June 6, 1903


JAMA. 1903;XL(23):1584-1585. doi:10.1001/jama.1903.02490230036003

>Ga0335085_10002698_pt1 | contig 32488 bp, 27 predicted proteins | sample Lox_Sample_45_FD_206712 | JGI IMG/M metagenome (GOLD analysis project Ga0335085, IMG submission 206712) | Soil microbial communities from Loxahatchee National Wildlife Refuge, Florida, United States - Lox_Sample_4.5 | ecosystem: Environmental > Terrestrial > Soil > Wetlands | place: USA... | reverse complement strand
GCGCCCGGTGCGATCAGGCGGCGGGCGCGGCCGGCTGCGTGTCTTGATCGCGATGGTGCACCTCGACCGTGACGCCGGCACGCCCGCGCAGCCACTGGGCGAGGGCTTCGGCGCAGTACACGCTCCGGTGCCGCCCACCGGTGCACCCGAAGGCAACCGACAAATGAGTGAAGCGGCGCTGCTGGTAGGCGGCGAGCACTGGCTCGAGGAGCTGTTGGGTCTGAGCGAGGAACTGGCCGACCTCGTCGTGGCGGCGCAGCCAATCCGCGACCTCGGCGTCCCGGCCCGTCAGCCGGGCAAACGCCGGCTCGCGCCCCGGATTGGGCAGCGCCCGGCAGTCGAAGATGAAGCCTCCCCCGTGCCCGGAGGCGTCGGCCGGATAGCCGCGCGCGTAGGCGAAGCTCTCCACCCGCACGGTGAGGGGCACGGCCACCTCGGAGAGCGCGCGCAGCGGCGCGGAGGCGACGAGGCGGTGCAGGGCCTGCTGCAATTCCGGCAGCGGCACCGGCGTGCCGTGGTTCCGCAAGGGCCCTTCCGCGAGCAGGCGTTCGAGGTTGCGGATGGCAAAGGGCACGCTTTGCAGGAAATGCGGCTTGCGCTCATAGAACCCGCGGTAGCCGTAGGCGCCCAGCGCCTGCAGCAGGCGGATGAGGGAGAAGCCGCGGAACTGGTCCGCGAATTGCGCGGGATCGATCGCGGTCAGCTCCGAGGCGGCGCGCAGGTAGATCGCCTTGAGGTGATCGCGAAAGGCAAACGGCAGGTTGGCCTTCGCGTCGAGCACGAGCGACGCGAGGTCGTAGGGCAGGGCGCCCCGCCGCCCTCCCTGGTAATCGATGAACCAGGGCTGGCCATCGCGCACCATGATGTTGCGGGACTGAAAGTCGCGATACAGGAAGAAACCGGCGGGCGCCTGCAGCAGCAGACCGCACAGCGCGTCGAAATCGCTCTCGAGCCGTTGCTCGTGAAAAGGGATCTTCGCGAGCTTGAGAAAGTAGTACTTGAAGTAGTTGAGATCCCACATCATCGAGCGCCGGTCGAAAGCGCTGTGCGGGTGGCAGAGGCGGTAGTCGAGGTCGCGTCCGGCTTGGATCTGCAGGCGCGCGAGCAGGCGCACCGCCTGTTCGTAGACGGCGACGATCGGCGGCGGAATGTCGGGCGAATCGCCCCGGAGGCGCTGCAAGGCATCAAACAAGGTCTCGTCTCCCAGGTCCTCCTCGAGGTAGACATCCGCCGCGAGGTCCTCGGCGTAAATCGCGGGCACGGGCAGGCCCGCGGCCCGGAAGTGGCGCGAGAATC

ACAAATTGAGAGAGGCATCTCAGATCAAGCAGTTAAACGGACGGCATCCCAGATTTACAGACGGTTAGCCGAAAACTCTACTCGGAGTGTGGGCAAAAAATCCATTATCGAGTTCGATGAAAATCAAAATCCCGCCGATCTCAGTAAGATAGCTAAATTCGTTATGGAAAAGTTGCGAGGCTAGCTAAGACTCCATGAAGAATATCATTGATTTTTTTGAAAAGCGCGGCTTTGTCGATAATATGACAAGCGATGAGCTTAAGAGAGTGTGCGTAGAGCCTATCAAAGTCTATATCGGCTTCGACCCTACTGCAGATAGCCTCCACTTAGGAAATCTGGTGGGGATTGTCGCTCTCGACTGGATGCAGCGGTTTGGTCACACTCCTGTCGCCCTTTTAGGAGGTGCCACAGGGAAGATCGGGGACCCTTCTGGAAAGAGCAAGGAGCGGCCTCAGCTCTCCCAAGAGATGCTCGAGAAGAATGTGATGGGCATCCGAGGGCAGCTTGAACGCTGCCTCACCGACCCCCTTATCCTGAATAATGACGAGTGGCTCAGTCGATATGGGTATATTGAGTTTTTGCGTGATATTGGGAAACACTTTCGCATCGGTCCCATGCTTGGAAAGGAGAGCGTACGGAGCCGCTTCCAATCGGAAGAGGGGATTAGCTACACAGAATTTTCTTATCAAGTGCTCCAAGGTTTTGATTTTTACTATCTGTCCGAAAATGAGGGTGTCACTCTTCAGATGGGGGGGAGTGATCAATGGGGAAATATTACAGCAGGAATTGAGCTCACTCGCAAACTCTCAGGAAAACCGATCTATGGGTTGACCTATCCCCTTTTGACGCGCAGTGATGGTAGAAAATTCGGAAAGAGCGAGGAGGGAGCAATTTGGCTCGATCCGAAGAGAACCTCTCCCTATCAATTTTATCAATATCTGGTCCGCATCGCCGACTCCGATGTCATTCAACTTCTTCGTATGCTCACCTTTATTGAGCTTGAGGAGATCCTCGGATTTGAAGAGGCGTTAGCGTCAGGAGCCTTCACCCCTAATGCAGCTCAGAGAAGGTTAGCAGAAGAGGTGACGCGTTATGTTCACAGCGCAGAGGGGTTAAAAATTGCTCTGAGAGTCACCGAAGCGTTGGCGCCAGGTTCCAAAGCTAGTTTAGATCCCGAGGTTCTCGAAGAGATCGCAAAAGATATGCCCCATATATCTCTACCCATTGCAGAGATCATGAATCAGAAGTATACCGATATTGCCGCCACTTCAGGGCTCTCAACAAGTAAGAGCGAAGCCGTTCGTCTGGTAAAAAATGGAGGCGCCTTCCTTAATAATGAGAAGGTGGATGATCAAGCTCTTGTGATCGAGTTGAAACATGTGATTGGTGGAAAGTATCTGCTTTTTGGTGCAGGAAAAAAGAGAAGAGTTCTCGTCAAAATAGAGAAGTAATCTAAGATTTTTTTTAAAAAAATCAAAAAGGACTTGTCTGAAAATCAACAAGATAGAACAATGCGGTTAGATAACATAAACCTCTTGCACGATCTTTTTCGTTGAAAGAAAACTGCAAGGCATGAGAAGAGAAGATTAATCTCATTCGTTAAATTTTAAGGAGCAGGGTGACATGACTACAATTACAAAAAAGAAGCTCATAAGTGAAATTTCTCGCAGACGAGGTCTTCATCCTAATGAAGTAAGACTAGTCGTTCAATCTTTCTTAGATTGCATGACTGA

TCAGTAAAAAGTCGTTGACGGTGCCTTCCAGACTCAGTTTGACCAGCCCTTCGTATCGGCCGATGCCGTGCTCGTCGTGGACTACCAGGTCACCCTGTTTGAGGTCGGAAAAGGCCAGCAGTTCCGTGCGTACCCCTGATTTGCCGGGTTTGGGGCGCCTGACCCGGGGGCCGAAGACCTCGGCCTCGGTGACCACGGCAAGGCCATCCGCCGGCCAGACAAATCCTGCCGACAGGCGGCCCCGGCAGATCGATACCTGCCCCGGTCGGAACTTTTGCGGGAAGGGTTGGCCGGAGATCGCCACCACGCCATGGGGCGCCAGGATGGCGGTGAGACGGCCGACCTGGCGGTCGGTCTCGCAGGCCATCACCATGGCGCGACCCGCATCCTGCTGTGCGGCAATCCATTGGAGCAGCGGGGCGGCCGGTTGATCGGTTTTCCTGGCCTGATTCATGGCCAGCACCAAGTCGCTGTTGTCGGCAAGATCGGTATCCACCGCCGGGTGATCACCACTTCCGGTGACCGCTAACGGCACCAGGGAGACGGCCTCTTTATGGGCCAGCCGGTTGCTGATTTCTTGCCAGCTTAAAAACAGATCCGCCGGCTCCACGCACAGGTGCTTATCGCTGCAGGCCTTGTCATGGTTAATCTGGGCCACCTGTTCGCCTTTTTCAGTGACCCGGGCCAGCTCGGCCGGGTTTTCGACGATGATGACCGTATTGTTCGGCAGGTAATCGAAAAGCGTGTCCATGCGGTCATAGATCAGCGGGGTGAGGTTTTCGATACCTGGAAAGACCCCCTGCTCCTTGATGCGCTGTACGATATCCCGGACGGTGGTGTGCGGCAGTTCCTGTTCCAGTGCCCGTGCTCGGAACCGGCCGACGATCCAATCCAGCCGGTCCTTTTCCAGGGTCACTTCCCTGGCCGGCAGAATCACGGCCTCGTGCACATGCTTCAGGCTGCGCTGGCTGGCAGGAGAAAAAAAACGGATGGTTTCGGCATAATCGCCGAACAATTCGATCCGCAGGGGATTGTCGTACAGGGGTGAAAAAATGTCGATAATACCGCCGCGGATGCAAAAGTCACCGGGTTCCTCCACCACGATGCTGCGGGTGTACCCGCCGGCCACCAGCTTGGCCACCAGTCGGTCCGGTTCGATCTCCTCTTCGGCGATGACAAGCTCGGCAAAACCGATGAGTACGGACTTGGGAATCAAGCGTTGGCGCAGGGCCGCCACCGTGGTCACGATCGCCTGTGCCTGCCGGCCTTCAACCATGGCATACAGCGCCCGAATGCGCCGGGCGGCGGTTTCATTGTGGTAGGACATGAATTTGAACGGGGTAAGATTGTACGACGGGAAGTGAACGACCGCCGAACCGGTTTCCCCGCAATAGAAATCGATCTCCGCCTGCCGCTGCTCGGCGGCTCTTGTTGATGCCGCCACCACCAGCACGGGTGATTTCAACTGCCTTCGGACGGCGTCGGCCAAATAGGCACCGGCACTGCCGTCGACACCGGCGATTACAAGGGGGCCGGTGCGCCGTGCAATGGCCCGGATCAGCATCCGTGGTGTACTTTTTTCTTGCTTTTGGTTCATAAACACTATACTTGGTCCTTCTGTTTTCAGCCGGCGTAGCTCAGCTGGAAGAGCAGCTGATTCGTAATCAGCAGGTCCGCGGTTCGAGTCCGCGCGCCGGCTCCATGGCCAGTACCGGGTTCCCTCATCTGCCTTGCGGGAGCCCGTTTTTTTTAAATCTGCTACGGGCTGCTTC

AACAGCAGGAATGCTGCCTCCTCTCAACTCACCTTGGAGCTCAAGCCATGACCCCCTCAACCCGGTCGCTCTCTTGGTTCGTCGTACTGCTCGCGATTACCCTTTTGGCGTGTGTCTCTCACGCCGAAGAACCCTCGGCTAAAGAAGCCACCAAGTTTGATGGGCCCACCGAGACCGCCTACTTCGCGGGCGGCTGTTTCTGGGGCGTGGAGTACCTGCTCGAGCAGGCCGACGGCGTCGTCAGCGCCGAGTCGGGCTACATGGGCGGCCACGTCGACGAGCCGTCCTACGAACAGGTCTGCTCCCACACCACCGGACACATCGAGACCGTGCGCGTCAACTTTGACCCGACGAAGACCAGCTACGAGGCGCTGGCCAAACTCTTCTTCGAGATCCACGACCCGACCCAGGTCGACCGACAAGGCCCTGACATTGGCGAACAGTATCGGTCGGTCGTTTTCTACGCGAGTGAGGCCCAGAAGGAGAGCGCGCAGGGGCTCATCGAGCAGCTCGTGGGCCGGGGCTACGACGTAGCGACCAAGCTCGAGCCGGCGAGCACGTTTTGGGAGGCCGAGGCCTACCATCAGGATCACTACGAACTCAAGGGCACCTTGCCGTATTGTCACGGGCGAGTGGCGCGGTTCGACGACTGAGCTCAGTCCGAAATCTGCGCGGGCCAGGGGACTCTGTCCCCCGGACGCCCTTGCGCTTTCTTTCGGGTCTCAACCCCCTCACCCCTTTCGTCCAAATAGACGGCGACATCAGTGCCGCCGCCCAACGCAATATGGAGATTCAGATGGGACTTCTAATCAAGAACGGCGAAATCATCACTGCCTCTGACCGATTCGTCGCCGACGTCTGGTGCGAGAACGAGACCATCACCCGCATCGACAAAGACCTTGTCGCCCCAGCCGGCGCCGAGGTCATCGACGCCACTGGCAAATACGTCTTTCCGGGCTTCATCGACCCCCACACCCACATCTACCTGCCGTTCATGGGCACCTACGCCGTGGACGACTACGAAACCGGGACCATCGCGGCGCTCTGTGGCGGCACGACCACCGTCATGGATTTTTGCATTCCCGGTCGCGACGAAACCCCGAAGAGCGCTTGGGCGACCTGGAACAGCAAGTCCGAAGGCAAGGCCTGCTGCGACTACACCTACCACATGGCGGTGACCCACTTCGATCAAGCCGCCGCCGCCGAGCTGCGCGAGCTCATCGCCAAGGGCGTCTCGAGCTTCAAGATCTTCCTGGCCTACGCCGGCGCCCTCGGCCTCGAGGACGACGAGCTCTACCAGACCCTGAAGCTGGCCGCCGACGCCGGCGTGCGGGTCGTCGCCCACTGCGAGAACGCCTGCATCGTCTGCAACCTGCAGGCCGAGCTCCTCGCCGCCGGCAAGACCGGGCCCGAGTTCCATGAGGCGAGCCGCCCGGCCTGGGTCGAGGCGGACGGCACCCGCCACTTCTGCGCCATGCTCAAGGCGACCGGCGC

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Although lecithin is a constant constituent of all kinds of cells, and therefore an ingredient of all foods, the manner in which it is absorbed and utilized is unknown. Its constancy in the cells, both of animals and plants, and the large amounts that exist in the central nervous system, are sufficient evidence that it must play some important part in life processes, but what these are is little more than surmised. On the other hand, its composition, although very complex, is well understood. Shorn of technicalities it is a fat which has had one of the three fatty acid groups replaced by phosphoric acid, to which is attached a nitrogenous body, cholin. It is the presence of this last group that makes the substance of particular interest, for the body cholin, although not very toxic itself, is easily converted into an extremely poisonous substance, neurin. It may also be

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